While the two youngest O’Neals earn that second season renewal, Pat, Jimmy and Jodi suffer from the lack of serialization and reliance on family sitcom archetypes that plagued the season. Even though we’ve seen Pat take big steps like moving into the basement and going on a date, I still fail to find him interesting as a character. He’s just a good, dumb dad and in this episode he simply wishes to do the Tootsie Roll and eat. If I didn’t spend the majority of his time on screen imagining him as Stan Rizzo (in witness protection, where he’s forced to change his name, but still has a thing for Catholic women), I’d hardly remember anything the O’Neals patriarch accomplished this season.
The same goes for Jimmy, whose stereotypical “dumb, athletic brother” can’t compare to The Goldberg’s Big Tasty. Shively hints at something of depth in his performance (seriously, the kid “really flickers in and out” when he jumps from idiot to schemer), but the character is still at his most interesting when his plot revolves around Kenny. When he finally kisses the girl he’s been after all season and assures Eileen he’s come to terms with the divorce, the moment doesn’t land. His feelings over the divorce have mostly been played as a joke all season to show his naïveté in comparison to Shannon and Kenny. His interactions with girls are awkward, but they don’t seem based in the insecurity that drove his anorexia in the pilot (…by the way, whatever happened to that plot?).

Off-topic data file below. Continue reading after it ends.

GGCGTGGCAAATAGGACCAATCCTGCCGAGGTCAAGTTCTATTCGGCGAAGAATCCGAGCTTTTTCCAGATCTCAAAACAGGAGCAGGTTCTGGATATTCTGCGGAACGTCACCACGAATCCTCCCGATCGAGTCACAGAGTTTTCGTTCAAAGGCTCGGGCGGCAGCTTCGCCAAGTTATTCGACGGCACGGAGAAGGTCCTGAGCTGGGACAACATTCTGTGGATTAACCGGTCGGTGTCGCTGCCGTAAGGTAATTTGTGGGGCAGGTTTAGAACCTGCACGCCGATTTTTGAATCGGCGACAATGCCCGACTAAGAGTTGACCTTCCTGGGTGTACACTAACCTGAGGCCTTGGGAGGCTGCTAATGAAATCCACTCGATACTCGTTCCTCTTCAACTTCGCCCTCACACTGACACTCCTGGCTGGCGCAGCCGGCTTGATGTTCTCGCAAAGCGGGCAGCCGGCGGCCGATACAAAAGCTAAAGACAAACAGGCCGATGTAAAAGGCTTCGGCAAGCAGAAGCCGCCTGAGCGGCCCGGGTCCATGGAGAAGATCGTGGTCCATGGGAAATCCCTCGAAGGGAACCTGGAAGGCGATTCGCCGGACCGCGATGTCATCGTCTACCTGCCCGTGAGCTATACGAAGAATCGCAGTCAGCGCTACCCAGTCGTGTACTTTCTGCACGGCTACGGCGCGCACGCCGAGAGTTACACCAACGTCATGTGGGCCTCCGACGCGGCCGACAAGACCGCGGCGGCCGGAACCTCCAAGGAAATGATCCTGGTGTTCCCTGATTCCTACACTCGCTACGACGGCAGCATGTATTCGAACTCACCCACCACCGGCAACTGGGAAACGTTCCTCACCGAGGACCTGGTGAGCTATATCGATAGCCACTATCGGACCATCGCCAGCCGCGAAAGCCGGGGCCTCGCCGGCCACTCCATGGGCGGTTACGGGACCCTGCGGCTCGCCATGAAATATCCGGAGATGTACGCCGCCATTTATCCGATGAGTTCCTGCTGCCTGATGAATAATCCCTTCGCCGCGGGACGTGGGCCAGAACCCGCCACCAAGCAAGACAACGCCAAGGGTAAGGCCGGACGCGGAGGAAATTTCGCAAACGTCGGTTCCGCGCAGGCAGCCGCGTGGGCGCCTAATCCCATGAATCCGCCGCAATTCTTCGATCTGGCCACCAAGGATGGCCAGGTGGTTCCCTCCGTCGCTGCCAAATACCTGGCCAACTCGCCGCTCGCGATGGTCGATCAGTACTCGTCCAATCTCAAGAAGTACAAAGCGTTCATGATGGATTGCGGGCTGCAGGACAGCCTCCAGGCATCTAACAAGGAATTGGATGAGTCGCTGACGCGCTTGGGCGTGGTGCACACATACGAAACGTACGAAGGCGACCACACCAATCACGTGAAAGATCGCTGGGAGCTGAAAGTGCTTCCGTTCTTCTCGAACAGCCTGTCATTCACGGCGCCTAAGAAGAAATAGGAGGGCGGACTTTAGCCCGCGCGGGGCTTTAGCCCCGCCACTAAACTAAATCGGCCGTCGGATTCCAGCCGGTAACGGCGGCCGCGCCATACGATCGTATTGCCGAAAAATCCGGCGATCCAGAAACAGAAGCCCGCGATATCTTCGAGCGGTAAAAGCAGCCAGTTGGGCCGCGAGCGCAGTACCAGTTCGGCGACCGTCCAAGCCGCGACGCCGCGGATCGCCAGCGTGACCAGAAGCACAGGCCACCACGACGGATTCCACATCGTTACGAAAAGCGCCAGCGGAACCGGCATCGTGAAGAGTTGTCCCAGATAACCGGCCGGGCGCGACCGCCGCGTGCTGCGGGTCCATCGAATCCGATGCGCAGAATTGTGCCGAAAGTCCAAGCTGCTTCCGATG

That leaves Jodi. Poor Jodi. Remember in “The Real Retreat” when Jodi admonishes Pat and Eileen for taking advantage of her and The Real O’Neals thought they could trick us into thinking she was a fully realized character? Again, Jodi is given little to do but act as an off-screen guide for Eileen. When Eileen asks Jodi for help ending her relationship with her kids’ principal, I thought we’d finally get some real bonding scenes between the two women. Instead, Jodi simply says she’s been waiting for this moment her entire life and then she’s just gone for the rest of the episode. Mary Hollis Inboden has been a champ as she pulls a character out of Jodi’s horrific dating stories, but creating a real friendship between her and Eileen would give her a lot more to work with. Even though Eileen is the only character who can successfully carry a plot outside of the family’s actions, at times she seems too removed; Jodi helps alleviate that issue.
The fact that this was a middle-of-the-road episode proves the issues The Real O’Neals has to work out next season aren’t that bad. I’m definitely willing to watch through those growing pains if it means more theremin covers of “Come On Eileen” and Kenny’s hallucinations.
- Well, that’s season one! There’s not enough space here to cover all the great moments that made this show worthy of renewal, but weekly coverage next season should make the case clear.
- “The most romantic night of your life could happen in a random parking lot on a Tuesday night.” - This line from Shannon and Pat’s subsequent reaction and dismissal made me wish we’d seen more of them together this season.
- Wonderful use of the blurred out “Fuck!” that The Goldberg’s Beverly made famous.
- “He’s short-tall: not intimidating, but he can still hold me” - I live for moments like these from Kenny
- Noah Galvin, Matt Shively, and Bebe Wood deserve a huge shout out. It’s hard to find good child/teen actors and even harder to find a group that gels so well together.
- “Martha Plimpton is a national treasure and hero” is a line I wrote in my notes.
- I never want to hear the word “promposal” again.